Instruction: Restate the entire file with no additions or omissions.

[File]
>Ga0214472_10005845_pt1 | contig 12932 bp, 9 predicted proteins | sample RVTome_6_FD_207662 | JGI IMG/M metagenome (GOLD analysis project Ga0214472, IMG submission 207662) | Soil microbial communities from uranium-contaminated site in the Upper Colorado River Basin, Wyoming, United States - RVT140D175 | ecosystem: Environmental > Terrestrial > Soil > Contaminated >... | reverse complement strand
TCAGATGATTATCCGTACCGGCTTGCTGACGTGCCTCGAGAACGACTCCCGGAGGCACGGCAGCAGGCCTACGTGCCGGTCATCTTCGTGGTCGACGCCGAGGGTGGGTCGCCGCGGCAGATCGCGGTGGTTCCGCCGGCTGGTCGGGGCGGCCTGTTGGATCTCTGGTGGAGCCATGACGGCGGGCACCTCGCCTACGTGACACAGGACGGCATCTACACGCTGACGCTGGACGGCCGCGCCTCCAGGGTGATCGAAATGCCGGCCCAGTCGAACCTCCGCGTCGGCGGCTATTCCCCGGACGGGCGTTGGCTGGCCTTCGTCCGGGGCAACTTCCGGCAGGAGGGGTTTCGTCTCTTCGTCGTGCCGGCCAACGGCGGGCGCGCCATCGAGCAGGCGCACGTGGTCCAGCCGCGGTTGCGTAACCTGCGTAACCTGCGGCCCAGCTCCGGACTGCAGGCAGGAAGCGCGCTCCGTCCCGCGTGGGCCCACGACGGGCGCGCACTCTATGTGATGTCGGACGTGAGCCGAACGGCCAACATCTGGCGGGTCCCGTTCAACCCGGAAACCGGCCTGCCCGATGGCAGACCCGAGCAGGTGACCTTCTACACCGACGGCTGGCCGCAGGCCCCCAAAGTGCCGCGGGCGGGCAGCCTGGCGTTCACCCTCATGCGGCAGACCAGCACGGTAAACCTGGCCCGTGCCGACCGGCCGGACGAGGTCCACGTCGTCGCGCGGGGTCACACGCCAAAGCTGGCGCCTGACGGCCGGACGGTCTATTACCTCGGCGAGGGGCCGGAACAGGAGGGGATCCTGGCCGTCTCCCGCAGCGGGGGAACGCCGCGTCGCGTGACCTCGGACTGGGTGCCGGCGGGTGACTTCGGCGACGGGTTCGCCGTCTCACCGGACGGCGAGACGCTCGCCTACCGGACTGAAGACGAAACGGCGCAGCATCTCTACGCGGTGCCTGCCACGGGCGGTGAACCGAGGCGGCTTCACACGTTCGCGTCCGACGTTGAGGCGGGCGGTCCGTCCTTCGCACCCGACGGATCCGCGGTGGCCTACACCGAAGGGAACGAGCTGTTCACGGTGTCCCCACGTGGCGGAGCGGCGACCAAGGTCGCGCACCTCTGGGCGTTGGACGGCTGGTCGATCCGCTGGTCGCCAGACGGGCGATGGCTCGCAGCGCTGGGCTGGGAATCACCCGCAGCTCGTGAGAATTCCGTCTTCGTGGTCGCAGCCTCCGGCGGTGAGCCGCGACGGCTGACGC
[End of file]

>Ga0214472_10005845_pt1 | contig 12932 bp, 9 predicted proteins | sample RVTome_6_FD_207662 | JGI IMG/M metagenome (GOLD analysis project Ga0214472, IMG submission 207662) | Soil microbial communities from uranium-contaminated site in the Upper Colorado River Basin, Wyoming, United States - RVT140D175 | ecosystem: Environmental > Terrestrial > Soil > Contaminated >... | reverse complement strand
TCAGATGATTATCCGTACCGGCTTGCTGACGTGCCTCGAGAACGACTCCCGGAGGCACGGCAGCAGGCCTACGTGCCGGTCATCTTCGTGGTCGACGCCGAGGGTGGGTCGCCGCGGCAGATCGCGGTGGTTCCGCCGGCTGGTCGGGGCGGCCTGTTGGATCTCTGGTGGAGCCATGACGGCGGGCACCTCGCCTACGTGACACAGGACGGCATCTACACGCTGACGCTGGACGGCCGCGCCTCCAGGGTGATCGAAATGCCGGCCCAGTCGAACCTCCGCGTCGGCGGCTATTCCCCGGACGGGCGTTGGCTGGCCTTCGTCCGGGGCAACTTCCGGCAGGAGGGGTTTCGTCTCTTCGTCGTGCCGGCCAACGGCGGGCGCGCCATCGAGCAGGCGCACGTGGTCCAGCCGCGGTTGCGTAACCTGCGTAACCTGCGGCCCAGCTCCGGACTGCAGGCAGGAAGCGCGCTCCGTCCCGCGTGGGCCCACGACGGGCGCGCACTCTATGTGATGTCGGACGTGAGCCGAACGGCCAACATCTGGCGGGTCCCGTTCAACCCGGAAACCGGCCTGCCCGATGGCAGACCCGAGCAGGTGACCTTCTACACCGACGGCTGGCCGCAGGCCCCCAAAGTGCCGCGGGCGGGCAGCCTGGCGTTCACCCTCATGCGGCAGACCAGCACGGTAAACCTGGCCCGTGCCGACCGGCCGGACGAGGTCCACGTCGTCGCGCGGGGTCACACGCCAAAGCTGGCGCCTGACGGCCGGACGGTCTATTACCTCGGCGAGGGGCCGGAACAGGAGGGGATCCTGGCCGTCTCCCGCAGCGGGGGAACGCCGCGTCGCGTGACCTCGGACTGGGTGCCGGCGGGTGACTTCGGCGACGGGTTCGCCGTCTCACCGGACGGCGAGACGCTCGCCTACCGGACTGAAGACGAAACGGCGCAGCATCTCTACGCGGTGCCTGCCACGGGCGGTGAACCGAGGCGGCTTCACACGTTCGCGTCCGACGTTGAGGCGGGCGGTCCGTCCTTCGCACCCGACGGATCCGCGGTGGCCTACACCGAAGGGAACGAGCTGTTCACGGTGTCCCCACGTGGCGGAGCGGCGACCAAGGTCGCGCACCTCTGGGCGTTGGACGGCTGGTCGATCCGCTGGTCGCCAGACGGGCGATGGCTCGCAGCGCTGGGCTGGGAATCACCCGCAGCTCGTGAGAATTCCGTCTTCGTGGTCGCAGCCTCCGGCGGTGAGCCGCGACGGCTGACGC